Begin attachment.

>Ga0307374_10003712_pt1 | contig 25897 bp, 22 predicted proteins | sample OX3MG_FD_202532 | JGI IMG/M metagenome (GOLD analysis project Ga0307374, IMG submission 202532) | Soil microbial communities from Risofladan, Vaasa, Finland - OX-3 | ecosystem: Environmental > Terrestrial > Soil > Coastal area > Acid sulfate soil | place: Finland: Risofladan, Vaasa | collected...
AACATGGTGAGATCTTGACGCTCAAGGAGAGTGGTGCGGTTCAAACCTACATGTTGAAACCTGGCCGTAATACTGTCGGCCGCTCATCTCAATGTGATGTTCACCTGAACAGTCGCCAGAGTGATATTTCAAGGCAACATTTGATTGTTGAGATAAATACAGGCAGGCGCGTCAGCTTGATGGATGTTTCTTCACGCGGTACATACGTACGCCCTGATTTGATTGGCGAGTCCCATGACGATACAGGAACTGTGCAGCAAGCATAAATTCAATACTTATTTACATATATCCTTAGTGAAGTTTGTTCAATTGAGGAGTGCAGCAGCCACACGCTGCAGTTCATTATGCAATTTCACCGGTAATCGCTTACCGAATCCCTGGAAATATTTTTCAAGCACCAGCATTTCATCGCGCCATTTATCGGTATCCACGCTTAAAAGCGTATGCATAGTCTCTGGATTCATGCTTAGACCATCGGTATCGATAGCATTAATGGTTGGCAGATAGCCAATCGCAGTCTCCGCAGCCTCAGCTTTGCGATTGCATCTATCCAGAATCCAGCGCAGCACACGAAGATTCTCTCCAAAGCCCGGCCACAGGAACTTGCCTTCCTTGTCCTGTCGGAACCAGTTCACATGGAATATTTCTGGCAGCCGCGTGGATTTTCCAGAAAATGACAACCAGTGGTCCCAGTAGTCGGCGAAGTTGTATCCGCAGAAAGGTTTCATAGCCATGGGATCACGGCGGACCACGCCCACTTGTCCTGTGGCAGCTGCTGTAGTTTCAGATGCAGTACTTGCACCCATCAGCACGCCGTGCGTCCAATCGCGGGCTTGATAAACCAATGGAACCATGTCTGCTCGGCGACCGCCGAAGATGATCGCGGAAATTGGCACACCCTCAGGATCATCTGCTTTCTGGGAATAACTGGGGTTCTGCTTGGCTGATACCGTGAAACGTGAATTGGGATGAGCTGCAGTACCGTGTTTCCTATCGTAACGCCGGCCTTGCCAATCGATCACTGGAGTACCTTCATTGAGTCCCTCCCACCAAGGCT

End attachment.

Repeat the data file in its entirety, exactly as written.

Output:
>Ga0307374_10003712_pt1 | contig 25897 bp, 22 predicted proteins | sample OX3MG_FD_202532 | JGI IMG/M metagenome (GOLD analysis project Ga0307374, IMG submission 202532) | Soil microbial communities from Risofladan, Vaasa, Finland - OX-3 | ecosystem: Environmental > Terrestrial > Soil > Coastal area > Acid sulfate soil | place: Finland: Risofladan, Vaasa | collected...
AACATGGTGAGATCTTGACGCTCAAGGAGAGTGGTGCGGTTCAAACCTACATGTTGAAACCTGGCCGTAATACTGTCGGCCGCTCATCTCAATGTGATGTTCACCTGAACAGTCGCCAGAGTGATATTTCAAGGCAACATTTGATTGTTGAGATAAATACAGGCAGGCGCGTCAGCTTGATGGATGTTTCTTCACGCGGTACATACGTACGCCCTGATTTGATTGGCGAGTCCCATGACGATACAGGAACTGTGCAGCAAGCATAAATTCAATACTTATTTACATATATCCTTAGTGAAGTTTGTTCAATTGAGGAGTGCAGCAGCCACACGCTGCAGTTCATTATGCAATTTCACCGGTAATCGCTTACCGAATCCCTGGAAATATTTTTCAAGCACCAGCATTTCATCGCGCCATTTATCGGTATCCACGCTTAAAAGCGTATGCATAGTCTCTGGATTCATGCTTAGACCATCGGTATCGATAGCATTAATGGTTGGCAGATAGCCAATCGCAGTCTCCGCAGCCTCAGCTTTGCGATTGCATCTATCCAGAATCCAGCGCAGCACACGAAGATTCTCTCCAAAGCCCGGCCACAGGAACTTGCCTTCCTTGTCCTGTCGGAACCAGTTCACATGGAATATTTCTGGCAGCCGCGTGGATTTTCCAGAAAATGACAACCAGTGGTCCCAGTAGTCGGCGAAGTTGTATCCGCAGAAAGGTTTCATAGCCATGGGATCACGGCGGACCACGCCCACTTGTCCTGTGGCAGCTGCTGTAGTTTCAGATGCAGTACTTGCACCCATCAGCACGCCGTGCGTCCAATCGCGGGCTTGATAAACCAATGGAACCATGTCTGCTCGGCGACCGCCGAAGATGATCGCGGAAATTGGCACACCCTCAGGATCATCTGCTTTCTGGGAATAACTGGGGTTCTGCTTGGCTGATACCGTGAAACGTGAATTGGGATGAGCTGCAGTACCGTGTTTCCTATCGTAACGCCGGCCTTGCCAATCGATCACTGGAGTACCTTCATTGAGTCCCTCCCACCAAGGCT